Multiplicity of proceedings no reason to withhold anti-suit injunction
In A and another v B and another  EWHC 2478 (Comm), the English High Court granted a continuation of an anti-suit injunction to restrain the defendants from pursuing court proceedings in Israel against the claimants. Mr Justice Jacobs found that, notwithstanding the possibility of a multiplicity of proceedings, there was no strong reason not to enforce the parties' arbitration agreement.
The parties had concluded an arbitration agreement with seat in London (under LCIA rules) as part of an agreement to settle an earlier dispute between them.
Despite this, the defendants had commenced proceedings in Israel against a number of parties – including the claimants. These proceedings had been issued in late 2018 but were served on the claimants in March 2019. The claimants had, in that month, also obtained an anti-suit injunction against those proceedings and this case concerned the court’s decision at the return date as to whether to continue that injunction. Since the granting of the injunction, whilst the Israeli proceedings had not far advanced, arbitration proceedings had been commenced in England by the claimants and were likely to continue.
The court continued the injunction that had been granted in March 2019. The judge noted that, in accordance with previous authorities, the basic principle was that the court would enforce and feel no diffidence in granting an injunction to enforce the parties’ arbitration agreement. There was an exception to this, however, where there was “strong reasons” not to. The judge, however, found that this did not apply here. In reaching his decision, the judge considered three points put forward on behalf of the defendants to resist the application.
First, the defendants pleaded delay by the claimants in seeking the present relief in March 2019. The judge disagreed, noting that he found no material delay on the facts, but more importantly the relevant question was whether or not the Israeli proceedings could be described as having been far advanced. The judge did not consider this to be the case.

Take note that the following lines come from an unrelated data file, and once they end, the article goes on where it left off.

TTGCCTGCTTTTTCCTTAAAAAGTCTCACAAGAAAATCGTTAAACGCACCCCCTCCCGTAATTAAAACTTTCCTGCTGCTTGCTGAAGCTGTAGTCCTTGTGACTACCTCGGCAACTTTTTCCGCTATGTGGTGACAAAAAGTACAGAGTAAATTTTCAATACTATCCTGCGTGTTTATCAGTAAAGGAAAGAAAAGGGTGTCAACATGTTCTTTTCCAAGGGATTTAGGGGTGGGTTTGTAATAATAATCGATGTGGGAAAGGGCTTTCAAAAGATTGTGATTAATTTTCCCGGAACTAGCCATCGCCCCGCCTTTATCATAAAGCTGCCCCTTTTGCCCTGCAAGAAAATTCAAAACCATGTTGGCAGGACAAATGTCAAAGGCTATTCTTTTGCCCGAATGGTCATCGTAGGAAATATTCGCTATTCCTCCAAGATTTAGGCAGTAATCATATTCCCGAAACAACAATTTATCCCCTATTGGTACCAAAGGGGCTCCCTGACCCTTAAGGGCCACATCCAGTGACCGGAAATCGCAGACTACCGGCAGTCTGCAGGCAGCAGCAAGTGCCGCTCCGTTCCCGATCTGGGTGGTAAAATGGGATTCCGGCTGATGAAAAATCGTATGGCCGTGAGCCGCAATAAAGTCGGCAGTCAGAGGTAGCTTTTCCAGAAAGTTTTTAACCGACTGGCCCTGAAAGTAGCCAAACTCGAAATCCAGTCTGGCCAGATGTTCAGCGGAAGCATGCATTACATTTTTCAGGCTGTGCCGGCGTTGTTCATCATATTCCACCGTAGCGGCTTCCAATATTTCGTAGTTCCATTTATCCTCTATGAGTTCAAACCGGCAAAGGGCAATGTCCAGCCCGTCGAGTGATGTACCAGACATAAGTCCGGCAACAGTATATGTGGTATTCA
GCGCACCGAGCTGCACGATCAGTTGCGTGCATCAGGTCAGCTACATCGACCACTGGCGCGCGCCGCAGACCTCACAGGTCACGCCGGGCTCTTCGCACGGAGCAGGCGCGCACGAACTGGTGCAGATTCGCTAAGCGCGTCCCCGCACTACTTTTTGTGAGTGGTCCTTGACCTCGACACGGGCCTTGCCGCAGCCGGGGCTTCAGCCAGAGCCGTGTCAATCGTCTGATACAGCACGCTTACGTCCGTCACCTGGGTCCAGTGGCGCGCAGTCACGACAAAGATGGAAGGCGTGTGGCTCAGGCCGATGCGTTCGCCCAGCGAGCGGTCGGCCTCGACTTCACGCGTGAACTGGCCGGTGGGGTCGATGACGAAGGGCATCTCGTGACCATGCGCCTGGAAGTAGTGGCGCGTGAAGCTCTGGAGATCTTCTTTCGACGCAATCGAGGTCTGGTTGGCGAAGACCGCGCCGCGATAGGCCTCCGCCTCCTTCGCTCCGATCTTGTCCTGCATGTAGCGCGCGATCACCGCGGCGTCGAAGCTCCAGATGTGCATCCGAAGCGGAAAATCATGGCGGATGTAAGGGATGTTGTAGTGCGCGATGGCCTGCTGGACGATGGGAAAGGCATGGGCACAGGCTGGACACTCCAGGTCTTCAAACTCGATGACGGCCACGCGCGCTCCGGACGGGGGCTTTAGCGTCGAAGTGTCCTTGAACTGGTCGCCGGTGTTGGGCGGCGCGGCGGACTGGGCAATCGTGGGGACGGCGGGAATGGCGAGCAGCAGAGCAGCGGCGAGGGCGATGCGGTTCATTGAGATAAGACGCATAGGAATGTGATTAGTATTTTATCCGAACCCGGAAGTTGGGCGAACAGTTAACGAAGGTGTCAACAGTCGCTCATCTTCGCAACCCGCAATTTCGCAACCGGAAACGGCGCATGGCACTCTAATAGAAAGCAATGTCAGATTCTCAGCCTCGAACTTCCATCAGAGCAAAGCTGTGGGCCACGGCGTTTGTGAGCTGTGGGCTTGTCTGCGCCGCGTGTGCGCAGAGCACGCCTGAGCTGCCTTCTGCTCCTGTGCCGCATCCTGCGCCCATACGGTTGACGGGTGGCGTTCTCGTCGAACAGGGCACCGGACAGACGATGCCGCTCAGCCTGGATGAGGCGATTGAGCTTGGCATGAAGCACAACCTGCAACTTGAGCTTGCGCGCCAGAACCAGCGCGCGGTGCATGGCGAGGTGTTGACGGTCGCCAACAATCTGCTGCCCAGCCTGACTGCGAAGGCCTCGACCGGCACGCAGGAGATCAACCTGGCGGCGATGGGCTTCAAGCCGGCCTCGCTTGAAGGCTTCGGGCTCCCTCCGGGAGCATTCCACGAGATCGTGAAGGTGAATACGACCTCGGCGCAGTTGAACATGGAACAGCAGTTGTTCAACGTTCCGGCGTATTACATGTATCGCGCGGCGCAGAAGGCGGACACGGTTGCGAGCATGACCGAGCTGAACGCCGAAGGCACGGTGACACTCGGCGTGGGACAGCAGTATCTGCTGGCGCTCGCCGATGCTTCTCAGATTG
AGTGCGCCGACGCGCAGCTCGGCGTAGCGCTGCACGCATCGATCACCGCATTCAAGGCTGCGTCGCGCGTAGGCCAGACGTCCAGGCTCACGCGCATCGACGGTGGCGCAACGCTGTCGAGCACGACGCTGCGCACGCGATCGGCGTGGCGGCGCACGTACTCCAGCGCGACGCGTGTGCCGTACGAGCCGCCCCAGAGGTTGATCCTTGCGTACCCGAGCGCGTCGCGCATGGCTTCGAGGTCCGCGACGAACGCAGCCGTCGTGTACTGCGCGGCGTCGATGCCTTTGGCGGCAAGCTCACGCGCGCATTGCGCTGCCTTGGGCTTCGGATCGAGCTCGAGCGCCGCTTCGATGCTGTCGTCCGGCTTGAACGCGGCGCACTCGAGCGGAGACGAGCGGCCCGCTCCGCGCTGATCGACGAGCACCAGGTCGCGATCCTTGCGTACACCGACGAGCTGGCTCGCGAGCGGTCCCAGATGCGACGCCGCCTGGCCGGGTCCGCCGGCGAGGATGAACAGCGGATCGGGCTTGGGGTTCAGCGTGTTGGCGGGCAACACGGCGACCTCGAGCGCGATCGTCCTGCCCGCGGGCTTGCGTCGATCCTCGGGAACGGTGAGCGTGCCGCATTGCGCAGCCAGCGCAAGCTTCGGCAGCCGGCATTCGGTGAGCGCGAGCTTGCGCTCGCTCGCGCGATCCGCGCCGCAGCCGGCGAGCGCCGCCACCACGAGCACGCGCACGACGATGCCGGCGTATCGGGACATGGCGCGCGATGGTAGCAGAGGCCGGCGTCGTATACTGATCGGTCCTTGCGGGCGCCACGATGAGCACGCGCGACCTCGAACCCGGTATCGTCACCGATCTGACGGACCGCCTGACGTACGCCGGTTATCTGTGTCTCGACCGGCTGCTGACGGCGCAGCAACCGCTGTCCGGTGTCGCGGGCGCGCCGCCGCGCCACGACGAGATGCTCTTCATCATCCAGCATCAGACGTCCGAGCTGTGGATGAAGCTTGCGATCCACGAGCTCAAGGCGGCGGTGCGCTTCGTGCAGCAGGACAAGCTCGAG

Second, the defendants pleaded that the Israeli court was seised with proceedings and that the court was yet to rule or determine future progress. The judge did not consider this to be a strong reason not to continue the injunction. The judge said that the position was for the English court, applying its principles developed in the case law, to decide whether anti-suit relief was appropriate in a particular case. On the facts of this case, there was a clear arbitration agreement that bound the parties, and there was no submission to suggest that the claims were outside the scope of the arbitration agreement.
Finally, the defendants argued that allowing the Israeli proceedings to continue would be far more appropriate and efficient as it would promote one set of proceedings before which all defendants to a number of “related transactions” were party. They pointed pleaded the risk of multiplicity of proceedings if an injunction were to be granted. The judge considered this point to be of no substance. This risk existed in any event as the arbitration would go ahead in accordance with an arbitration agreement and, in such circumstances, the English court had no jurisdiction to stop it. The possibility of multiplicity of proceedings was simply the natural consequence of the agreement that had been reached between the parties.
This case shows that the English court is ready, in accordance with established case law, (albeit within the well-known restrictions established by EU Law – which were not relevant in this case) to grant an injunction where a valid and binding arbitration agreement with seat in England exists. Moreover, it’s dismissal of concerns that the injunction may fragment the wider picture of the proceedings further illustrates the importance that the court will generally place on the parties’ choice.
Stephen Lacey would like to thank Madeline Chan for her assistance in preparing this article.